Jabber connection

Shilbaih is one of three Arab men to rank in the top 300, and he is the youngest.

He opened his Miami Open qualifier campaign this week against Christopher Eubanks of the United States.

The only other Arab players in Miami are on the women’s side, with Tunisian fourth seed Anas Jaber and Egyptian Mayar Sherif entering directly into the main draw.

There is an interesting relationship between Chalbeeh and Jabeur as they were both trained by Rafik Bouchalaqa in their formative years as tennis players.

Jabeur, a former Wimbledon and US Open finalist and world number two, spent about two years working with Bouchlaka in Tunisia, and she credits him with making significant improvements in her game when she was young, while Shelbaih trained with him in Jordan between the ages. Nine and 14 before moving to Mallorca.

“It was a very important part of my tennis career,” said Chelbaih of Bouchelka.

“He helped me a lot during my early years. He was always giving me examples of how Ons works and how good she is and everything. Ons was always his example, which motivated me a lot.

“And now, it’s great to have someone like her in the Arab world at the top of the game. She motivates us all, I can speak for myself and everyone else honestly, it’s incredible to have, for the first time ever, someone of this high caliber, it’s amazing.” Incredible. I hope to be there too and hopefully learn a lot from her.”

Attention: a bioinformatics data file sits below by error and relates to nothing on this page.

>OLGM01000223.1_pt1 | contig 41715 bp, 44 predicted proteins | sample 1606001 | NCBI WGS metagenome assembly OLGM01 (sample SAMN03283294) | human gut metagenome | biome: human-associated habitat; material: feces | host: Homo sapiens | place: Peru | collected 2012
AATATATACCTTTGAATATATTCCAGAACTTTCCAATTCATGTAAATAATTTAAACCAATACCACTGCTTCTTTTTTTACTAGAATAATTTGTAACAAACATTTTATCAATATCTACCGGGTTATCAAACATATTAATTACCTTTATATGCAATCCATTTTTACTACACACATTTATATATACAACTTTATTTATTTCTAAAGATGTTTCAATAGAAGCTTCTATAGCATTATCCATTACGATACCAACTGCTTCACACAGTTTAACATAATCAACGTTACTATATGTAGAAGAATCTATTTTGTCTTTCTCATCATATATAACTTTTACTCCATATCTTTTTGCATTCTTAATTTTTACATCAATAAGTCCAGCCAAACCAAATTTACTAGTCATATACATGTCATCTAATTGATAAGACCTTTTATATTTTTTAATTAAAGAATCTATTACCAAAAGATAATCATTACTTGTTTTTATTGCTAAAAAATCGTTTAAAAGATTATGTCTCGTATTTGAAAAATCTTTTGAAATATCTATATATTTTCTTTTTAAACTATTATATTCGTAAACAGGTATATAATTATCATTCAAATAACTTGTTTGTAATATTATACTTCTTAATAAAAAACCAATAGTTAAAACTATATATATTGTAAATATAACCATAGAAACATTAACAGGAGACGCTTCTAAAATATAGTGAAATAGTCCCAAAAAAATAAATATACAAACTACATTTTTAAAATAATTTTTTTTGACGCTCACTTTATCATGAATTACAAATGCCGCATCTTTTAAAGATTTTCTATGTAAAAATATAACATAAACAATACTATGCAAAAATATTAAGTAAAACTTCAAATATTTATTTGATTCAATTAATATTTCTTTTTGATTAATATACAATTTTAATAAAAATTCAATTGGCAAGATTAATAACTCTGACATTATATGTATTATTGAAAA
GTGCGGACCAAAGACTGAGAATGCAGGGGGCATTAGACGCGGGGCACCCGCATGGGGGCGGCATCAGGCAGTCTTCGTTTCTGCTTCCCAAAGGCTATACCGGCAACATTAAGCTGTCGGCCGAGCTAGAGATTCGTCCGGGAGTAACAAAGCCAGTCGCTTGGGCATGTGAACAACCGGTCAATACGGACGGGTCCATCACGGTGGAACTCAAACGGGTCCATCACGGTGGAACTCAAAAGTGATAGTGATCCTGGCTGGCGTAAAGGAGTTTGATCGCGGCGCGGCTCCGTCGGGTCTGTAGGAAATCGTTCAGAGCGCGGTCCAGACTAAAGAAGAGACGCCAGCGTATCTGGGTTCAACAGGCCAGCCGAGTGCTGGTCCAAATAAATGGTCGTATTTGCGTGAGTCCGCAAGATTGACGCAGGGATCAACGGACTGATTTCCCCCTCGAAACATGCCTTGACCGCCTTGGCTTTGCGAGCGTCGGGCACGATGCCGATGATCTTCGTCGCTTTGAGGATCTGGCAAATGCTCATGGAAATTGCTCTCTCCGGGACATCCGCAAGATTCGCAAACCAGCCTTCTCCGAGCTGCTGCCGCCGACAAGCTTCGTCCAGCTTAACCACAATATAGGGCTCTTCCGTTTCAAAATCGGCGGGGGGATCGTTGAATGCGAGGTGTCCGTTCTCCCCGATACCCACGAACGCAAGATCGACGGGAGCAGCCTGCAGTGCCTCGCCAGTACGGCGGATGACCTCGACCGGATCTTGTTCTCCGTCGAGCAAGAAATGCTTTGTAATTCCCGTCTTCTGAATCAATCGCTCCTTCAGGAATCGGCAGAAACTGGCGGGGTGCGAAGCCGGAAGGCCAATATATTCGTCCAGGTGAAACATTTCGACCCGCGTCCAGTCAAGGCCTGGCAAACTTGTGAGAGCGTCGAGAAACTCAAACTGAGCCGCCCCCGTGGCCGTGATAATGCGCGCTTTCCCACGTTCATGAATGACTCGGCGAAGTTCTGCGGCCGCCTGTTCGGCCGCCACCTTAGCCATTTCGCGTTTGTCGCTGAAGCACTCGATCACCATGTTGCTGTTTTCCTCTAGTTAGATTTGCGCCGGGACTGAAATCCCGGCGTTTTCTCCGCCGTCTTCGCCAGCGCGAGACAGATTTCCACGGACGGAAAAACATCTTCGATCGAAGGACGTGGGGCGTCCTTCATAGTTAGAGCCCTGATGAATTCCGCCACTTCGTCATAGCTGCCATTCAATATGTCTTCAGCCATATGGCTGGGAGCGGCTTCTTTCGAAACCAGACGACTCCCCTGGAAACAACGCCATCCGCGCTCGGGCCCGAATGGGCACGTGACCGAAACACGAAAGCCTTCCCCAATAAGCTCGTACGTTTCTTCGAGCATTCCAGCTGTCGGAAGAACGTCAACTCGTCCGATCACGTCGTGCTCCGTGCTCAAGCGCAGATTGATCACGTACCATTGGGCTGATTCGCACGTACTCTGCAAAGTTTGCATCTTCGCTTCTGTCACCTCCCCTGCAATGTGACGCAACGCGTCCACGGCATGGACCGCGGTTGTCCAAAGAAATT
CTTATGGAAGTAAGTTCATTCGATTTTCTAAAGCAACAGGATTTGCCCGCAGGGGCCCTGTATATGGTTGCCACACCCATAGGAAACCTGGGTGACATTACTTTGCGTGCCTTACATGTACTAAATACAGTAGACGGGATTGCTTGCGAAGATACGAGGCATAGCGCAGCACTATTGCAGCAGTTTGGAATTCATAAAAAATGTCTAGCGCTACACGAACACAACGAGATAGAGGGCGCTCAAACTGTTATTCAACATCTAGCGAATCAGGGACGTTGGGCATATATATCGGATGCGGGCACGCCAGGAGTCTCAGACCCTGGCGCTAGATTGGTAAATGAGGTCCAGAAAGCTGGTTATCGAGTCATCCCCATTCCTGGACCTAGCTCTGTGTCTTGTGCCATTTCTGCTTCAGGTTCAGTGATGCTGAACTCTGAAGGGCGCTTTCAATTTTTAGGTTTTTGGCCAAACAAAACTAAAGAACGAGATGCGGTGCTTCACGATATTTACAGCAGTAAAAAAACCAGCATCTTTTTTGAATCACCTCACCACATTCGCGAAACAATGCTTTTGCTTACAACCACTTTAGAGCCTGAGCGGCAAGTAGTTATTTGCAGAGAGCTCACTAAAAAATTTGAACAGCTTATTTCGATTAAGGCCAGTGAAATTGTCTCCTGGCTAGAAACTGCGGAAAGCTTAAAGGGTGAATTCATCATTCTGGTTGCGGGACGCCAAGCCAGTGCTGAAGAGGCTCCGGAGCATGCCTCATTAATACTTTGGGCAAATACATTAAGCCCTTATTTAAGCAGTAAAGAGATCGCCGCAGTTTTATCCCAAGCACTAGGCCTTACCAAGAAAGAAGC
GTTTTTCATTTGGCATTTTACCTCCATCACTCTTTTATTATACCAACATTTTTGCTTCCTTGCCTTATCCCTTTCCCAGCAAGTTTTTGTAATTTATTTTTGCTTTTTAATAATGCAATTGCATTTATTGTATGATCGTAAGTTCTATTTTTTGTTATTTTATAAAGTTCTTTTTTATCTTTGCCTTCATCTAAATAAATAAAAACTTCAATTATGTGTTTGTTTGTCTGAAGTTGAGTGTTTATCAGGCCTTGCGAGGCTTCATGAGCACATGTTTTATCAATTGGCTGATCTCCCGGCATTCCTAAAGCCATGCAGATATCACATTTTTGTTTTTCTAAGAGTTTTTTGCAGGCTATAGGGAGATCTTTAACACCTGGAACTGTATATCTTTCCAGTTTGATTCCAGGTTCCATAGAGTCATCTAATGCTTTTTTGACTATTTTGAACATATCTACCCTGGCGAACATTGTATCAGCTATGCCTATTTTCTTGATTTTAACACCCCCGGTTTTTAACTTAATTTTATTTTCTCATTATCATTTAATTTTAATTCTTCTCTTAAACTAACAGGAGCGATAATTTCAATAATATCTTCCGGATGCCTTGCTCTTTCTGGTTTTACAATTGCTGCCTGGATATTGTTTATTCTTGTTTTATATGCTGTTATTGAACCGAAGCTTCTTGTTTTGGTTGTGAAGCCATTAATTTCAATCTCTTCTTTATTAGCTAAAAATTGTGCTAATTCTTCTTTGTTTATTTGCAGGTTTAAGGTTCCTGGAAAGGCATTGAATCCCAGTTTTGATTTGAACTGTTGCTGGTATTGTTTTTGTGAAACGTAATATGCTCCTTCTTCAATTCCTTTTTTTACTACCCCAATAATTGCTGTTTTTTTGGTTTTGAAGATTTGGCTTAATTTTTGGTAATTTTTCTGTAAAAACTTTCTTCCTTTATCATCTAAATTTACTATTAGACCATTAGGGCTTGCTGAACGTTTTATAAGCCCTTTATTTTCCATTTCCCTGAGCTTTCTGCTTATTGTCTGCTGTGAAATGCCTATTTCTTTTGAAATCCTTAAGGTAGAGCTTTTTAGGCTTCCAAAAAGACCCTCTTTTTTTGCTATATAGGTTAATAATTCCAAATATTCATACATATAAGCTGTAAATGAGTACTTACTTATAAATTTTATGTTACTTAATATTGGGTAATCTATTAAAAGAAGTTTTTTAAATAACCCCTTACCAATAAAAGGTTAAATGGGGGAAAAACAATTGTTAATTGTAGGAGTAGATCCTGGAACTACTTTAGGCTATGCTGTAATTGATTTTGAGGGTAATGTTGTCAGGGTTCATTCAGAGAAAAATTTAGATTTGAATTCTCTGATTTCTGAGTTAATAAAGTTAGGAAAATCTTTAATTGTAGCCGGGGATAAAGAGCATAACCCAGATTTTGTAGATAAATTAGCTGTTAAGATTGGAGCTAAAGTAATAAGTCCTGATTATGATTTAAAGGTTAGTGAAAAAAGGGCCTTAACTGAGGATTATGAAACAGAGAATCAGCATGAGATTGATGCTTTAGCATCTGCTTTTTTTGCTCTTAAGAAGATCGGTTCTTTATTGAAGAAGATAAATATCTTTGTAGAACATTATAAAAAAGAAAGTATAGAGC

Chelbaya’s goal for the rest of the season is to compete in all four remaining Grand Slams – Roland Garros, Wimbledon and the US Open – and finish the year ranked in the top 150.

“It’s a long road, it’s not easy, but I feel I can do it,” he said.

I hope to make my country proud

He has a strong team in place with his coach James Allenby from the Rafa Nadal Academy traveling with him, Princess Lara supporting him, and he recently signed IMG’s Mats Merkel to be his agent.

The entire team at the academy has consistently offered their support, and the likes of Toni Nadal, Carlos Costa and Carlos Moya have been texting him throughout his statement in Bahrain last month.

Being the only representative from Jordan in the world of tennis, Shilbaih has already set records for his country with every significant achievement.

“It’s great, it’s a pleasure honestly. There’s pressure at the same time but it’s good pressure, and I deal with it in a good way.”

“I like pressure and I feel every athlete needs some pressure. There is pressure to always try to maintain a good image. Jordan is not known for tennis, not even for many sports. So, I am honored to be first in many things, to represent my country in every tournament I play it and try my best to represent it in the best way I can.

“I hope to make my country proud.”

He is on his way to achieving exactly that. Many would argue that he actually did.